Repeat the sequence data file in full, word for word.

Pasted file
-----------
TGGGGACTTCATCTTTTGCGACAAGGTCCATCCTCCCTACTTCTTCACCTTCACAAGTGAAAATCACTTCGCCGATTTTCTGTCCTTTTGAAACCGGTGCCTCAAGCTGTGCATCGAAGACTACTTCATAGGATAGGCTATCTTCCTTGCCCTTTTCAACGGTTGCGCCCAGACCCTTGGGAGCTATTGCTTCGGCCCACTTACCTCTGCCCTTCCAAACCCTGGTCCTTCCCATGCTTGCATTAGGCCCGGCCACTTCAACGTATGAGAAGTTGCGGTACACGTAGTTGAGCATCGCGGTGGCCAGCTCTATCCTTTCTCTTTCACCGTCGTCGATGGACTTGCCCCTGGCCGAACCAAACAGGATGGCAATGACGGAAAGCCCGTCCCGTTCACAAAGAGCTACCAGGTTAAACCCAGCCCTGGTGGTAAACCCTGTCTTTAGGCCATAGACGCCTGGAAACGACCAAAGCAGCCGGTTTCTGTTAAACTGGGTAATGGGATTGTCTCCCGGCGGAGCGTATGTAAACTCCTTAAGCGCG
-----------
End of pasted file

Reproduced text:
TGGGGACTTCATCTTTTGCGACAAGGTCCATCCTCCCTACTTCTTCACCTTCACAAGTGAAAATCACTTCGCCGATTTTCTGTCCTTTTGAAACCGGTGCCTCAAGCTGTGCATCGAAGACTACTTCATAGGATAGGCTATCTTCCTTGCCCTTTTCAACGGTTGCGCCCAGACCCTTGGGAGCTATTGCTTCGGCCCACTTACCTCTGCCCTTCCAAACCCTGGTCCTTCCCATGCTTGCATTAGGCCCGGCCACTTCAACGTATGAGAAGTTGCGGTACACGTAGTTGAGCATCGCGGTGGCCAGCTCTATCCTTTCTCTTTCACCGTCGTCGATGGACTTGCCCCTGGCCGAACCAAACAGGATGGCAATGACGGAAAGCCCGTCCCGTTCACAAAGAGCTACCAGGTTAAACCCAGCCCTGGTGGTAAACCCTGTCTTTAGGCCATAGACGCCTGGAAACGACCAAAGCAGCCGGTTTCTGTTAAACTGGGTAATGGGATTGTCTCCCGGCGGAGCGTATGTAAACTCCTTAAGCGCG